The practical and artistic creations of native peoples permeate everyday life in settler nations, from the design elements on our clothing to the plot-lines of books we read to our children. Rarely, however, do native communities benefit materially from this use of their heritage, a situation that drives growing resistance to what some denounce as "cultural theft."
Who Owns Native Culture? documents the efforts of indigenous peoples to redefine heritage as a proprietary resource. Michael Brown takes readers into settings where native peoples defend what they consider their cultural property: a courtroom in Darwin, Australia, where an Aboriginal artist and a clan leader bring suit against a textile firm that infringes sacred art; archives and museums in the United States, where Indian tribes seek control over early photographs and sound recordings collected in their communities; and the Mexican state of Chiapas, site of a bioprospecting venture whose legitimacy is questioned by native-rights activists.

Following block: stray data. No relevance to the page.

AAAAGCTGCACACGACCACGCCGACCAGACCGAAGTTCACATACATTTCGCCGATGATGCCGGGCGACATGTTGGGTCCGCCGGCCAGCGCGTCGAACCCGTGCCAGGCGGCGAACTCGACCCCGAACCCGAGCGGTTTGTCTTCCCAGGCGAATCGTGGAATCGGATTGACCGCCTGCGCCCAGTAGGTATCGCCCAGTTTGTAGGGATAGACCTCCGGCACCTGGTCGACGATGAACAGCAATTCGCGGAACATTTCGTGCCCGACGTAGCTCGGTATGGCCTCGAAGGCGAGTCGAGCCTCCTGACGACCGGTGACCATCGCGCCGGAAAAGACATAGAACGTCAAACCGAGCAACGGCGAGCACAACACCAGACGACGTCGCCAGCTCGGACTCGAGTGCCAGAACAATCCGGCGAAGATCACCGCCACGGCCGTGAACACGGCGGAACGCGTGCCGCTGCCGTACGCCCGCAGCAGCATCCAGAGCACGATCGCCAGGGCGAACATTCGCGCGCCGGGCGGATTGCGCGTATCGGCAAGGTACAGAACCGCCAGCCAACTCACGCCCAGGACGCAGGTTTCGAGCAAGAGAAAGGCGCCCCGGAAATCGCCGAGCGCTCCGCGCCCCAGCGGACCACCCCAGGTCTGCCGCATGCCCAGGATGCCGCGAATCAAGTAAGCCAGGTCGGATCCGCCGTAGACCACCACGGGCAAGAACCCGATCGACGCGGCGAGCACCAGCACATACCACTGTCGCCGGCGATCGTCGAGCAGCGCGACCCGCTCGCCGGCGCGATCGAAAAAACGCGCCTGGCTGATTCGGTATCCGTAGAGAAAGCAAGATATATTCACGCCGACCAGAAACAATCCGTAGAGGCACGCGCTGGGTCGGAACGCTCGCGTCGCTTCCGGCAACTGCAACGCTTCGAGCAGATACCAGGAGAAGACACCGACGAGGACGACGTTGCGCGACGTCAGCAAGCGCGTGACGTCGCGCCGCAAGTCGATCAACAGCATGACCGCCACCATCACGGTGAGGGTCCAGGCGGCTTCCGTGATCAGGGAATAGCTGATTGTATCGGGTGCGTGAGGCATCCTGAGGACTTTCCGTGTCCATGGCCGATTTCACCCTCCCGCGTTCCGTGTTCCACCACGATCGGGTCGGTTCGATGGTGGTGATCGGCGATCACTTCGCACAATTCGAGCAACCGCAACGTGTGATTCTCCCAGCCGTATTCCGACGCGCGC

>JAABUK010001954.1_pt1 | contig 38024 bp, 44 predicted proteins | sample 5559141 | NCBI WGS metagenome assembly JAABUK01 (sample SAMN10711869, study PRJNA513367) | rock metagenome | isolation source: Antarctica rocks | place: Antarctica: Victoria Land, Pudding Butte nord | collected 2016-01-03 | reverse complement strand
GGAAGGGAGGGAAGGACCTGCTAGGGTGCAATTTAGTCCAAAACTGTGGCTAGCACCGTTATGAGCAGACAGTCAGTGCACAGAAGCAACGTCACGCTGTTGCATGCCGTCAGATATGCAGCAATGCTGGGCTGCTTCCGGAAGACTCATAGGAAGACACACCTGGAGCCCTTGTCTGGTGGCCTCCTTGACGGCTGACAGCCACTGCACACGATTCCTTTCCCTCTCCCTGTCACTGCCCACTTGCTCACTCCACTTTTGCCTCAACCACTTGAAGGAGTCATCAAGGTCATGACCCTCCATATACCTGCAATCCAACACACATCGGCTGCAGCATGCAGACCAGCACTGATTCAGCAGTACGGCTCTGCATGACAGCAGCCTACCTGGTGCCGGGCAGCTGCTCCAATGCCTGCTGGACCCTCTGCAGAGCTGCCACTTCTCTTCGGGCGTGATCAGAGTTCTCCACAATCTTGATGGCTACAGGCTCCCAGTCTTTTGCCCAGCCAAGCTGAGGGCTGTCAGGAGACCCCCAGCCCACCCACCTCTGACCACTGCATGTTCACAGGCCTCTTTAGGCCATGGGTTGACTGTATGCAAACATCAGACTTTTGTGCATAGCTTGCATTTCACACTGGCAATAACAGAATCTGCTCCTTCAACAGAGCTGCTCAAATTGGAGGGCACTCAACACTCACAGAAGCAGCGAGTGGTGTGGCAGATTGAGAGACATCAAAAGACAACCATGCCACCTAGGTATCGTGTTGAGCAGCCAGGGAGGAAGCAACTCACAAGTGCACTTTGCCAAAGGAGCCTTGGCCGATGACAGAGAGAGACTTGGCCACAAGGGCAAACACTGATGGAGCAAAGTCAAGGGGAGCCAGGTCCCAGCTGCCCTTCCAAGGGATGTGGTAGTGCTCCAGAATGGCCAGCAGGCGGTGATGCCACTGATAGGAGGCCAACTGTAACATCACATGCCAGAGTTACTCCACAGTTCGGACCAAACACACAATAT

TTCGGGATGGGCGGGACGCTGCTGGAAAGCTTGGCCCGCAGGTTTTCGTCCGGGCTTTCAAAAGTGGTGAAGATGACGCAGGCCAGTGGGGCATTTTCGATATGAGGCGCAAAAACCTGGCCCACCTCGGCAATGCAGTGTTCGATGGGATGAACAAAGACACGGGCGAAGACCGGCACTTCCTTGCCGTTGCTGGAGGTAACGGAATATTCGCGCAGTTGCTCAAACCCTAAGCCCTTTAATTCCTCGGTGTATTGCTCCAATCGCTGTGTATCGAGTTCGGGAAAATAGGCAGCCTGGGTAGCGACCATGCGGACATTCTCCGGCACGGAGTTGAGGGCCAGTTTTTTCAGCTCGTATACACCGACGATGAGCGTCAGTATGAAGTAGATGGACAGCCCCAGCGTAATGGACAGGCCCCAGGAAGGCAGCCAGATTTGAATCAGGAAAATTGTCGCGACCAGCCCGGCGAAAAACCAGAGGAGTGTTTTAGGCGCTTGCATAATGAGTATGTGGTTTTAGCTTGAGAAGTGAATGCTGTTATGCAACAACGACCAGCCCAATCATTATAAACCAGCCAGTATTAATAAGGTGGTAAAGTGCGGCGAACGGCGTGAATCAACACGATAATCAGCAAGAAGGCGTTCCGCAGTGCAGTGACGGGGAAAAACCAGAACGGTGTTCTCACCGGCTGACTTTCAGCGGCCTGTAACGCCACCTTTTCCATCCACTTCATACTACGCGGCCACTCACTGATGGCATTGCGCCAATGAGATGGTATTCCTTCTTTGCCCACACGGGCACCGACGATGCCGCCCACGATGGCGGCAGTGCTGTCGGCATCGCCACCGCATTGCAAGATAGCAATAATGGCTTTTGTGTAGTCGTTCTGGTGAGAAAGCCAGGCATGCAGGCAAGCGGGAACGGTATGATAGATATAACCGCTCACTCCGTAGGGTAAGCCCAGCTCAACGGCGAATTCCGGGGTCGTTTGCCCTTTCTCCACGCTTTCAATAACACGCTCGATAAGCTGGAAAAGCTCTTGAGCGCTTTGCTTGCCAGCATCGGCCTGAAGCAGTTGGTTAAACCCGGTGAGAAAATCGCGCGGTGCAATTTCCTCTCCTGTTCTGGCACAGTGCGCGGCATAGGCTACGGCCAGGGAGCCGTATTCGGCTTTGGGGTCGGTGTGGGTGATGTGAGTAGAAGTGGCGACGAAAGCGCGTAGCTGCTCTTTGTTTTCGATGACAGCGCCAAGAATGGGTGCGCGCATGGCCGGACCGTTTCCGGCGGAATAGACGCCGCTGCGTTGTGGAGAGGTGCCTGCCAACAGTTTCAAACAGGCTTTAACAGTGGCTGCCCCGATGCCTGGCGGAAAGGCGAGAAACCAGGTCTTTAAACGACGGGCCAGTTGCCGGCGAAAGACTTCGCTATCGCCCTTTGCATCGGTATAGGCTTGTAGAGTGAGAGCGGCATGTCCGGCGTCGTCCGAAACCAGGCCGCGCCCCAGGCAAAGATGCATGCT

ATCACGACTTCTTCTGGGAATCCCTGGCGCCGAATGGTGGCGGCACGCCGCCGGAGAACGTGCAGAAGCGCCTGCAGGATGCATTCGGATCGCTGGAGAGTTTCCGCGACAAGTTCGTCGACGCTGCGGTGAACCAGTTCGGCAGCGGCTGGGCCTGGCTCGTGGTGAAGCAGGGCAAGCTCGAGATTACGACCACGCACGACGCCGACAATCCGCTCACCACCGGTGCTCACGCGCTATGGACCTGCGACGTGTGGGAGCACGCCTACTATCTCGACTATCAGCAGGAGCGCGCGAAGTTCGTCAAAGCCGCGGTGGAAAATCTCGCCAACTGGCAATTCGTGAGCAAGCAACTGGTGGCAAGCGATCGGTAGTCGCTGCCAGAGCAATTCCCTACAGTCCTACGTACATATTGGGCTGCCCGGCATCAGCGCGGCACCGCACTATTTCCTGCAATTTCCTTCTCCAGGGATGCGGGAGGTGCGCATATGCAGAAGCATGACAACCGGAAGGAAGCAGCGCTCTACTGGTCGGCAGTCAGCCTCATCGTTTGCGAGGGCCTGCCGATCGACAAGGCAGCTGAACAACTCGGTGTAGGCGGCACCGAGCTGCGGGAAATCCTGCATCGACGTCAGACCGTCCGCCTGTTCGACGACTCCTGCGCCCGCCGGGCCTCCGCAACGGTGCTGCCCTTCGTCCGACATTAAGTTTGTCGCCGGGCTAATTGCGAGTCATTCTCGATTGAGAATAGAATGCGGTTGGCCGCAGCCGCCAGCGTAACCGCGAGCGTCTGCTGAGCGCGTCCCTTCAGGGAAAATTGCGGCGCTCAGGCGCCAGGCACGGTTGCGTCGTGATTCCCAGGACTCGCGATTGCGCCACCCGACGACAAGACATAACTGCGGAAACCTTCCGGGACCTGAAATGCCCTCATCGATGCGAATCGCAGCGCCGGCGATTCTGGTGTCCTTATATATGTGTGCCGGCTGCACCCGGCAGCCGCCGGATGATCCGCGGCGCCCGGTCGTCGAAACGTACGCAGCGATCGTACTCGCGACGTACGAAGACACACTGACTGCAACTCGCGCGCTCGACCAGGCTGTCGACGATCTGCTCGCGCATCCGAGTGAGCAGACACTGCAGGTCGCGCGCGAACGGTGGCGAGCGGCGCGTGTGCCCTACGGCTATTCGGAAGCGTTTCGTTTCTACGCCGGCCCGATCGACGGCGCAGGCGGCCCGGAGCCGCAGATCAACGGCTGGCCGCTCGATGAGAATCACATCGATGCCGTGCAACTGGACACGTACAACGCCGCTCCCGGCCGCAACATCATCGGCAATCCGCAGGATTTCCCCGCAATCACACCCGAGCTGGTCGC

By focusing on the complexity of actual cases, Brown casts light on indigenous claims in diverse fields--religion, art, sacred places, and botanical knowledge. He finds both genuine injustice and, among advocates for native peoples, a troubling tendency to mimic the privatizing logic of major corporations.
The author proposes alternative strategies for defending the heritage of vulnerable native communities without blocking the open communication essential to the life of pluralist democracies. Who Owns Native Culture? is a lively, accessible introduction to questions of cultural ownership, group privacy, intellectual property, and the recovery of indigenous identities.
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